As the overall U.S. economy is showing signs of improving, both imports and exports of textiles and
apparel are on the rise.
Government trade data covering the first quarter of this year show that exports of yarn were
up by 23 percent over the comparable period of 2009, and fabric exports increased by 19 percent. At
the same time, apparel imports from all sources increased by 11 percent; and yarn imports were up
18 percent and fabric imports, up 19 percent.
China continued to dominate apparel trade, accounting for 80 percent of the increase in U.S.
imports, while trade from the Central America-Dominican Republic Free Trade Agreement (CAFTA-DR)
area was up 9 percent and imports from Mexico were up 9 percent. In the case of Mexico and
CAFTA-DR, apparel imports that enter the United States duty-free must contain yarn and fabric made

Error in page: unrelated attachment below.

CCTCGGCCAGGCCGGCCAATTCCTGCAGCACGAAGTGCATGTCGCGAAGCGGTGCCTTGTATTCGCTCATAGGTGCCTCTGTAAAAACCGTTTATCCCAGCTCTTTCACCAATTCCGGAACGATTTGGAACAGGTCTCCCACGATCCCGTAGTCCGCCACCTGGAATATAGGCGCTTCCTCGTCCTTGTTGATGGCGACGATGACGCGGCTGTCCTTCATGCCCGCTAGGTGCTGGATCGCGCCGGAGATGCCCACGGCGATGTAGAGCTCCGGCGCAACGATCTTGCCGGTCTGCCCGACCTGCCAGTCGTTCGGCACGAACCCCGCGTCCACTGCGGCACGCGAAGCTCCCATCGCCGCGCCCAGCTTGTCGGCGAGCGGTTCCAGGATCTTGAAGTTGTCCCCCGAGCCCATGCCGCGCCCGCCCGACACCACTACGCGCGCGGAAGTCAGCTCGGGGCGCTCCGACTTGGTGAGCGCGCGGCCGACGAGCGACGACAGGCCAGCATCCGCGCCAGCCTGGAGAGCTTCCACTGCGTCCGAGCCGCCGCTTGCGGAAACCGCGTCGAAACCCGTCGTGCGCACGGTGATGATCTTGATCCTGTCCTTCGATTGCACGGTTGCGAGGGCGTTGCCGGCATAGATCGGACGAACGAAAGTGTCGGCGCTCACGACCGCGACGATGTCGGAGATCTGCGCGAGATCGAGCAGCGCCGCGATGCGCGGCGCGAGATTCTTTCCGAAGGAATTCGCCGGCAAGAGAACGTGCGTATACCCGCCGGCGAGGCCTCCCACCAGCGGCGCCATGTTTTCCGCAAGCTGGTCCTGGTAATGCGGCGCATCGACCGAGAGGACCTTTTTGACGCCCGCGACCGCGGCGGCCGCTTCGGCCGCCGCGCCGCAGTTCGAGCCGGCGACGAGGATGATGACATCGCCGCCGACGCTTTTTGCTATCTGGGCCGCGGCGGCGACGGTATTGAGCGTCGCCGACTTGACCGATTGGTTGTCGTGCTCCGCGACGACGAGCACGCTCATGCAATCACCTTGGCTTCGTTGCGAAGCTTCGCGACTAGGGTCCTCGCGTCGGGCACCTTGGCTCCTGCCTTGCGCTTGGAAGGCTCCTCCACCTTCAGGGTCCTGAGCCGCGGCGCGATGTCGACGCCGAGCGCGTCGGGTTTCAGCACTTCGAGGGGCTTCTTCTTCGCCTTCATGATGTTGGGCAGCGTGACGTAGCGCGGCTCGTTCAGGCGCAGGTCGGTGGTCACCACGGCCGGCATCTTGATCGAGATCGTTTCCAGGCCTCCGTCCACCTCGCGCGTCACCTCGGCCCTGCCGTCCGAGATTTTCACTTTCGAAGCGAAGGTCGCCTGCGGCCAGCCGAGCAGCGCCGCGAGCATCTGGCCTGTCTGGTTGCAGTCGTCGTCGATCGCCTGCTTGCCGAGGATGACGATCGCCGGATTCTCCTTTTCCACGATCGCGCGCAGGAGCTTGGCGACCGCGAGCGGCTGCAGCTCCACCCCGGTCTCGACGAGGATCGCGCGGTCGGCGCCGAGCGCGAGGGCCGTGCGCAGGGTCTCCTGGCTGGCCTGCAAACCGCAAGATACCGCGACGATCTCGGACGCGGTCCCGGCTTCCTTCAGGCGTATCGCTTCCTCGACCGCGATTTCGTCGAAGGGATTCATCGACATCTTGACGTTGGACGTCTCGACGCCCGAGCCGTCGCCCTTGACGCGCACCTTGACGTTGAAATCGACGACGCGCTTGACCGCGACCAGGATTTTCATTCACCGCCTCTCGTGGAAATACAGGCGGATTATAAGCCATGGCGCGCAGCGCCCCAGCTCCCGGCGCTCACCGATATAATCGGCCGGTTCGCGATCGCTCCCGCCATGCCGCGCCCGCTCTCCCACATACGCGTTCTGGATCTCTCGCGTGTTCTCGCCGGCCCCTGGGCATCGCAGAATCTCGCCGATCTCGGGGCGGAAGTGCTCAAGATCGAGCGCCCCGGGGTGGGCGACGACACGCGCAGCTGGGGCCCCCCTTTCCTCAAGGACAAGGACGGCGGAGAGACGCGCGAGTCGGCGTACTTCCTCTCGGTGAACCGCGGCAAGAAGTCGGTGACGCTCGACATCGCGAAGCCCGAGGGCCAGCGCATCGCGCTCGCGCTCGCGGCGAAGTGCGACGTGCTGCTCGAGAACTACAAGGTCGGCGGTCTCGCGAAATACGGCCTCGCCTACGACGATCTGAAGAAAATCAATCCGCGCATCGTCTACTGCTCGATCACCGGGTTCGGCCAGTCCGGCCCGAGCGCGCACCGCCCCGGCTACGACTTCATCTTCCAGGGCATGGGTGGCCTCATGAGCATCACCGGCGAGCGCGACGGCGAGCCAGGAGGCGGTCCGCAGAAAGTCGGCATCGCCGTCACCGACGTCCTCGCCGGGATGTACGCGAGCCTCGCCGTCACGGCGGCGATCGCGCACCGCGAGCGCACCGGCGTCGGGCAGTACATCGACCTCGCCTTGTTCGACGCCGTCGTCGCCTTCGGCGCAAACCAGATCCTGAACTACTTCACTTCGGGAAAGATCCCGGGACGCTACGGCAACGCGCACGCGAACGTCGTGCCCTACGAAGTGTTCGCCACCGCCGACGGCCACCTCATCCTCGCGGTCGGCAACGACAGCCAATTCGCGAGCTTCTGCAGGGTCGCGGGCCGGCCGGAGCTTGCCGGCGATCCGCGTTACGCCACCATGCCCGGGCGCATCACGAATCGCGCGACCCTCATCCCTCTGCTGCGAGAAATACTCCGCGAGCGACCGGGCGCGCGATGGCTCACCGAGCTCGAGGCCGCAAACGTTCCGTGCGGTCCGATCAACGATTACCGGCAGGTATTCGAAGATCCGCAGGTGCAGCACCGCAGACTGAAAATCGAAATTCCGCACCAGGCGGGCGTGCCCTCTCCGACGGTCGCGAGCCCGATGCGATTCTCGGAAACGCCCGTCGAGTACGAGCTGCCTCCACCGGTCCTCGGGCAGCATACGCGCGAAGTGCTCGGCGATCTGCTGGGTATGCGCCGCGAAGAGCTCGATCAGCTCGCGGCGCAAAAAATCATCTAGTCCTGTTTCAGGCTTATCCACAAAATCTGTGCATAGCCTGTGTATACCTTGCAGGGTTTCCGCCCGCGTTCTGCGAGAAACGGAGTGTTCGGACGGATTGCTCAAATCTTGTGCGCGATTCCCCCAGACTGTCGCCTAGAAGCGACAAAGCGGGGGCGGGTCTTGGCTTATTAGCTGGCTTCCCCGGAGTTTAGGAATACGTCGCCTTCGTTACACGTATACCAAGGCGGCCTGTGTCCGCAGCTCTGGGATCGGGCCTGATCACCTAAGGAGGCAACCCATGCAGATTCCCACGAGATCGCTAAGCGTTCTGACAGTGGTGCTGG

in the United States or the other participating countries.
Of major concern to U.S. textile manufacturers is the fact that much of the apparel import
trade with China was in the so-called “sensitive categories” of underwear, trousers and knit
shirts, for which import quotas were removed last January. While worldwide trade in these
categories was up just 7 percent, U.S. imports of those products from China were up 55 percent.
June 8, 2010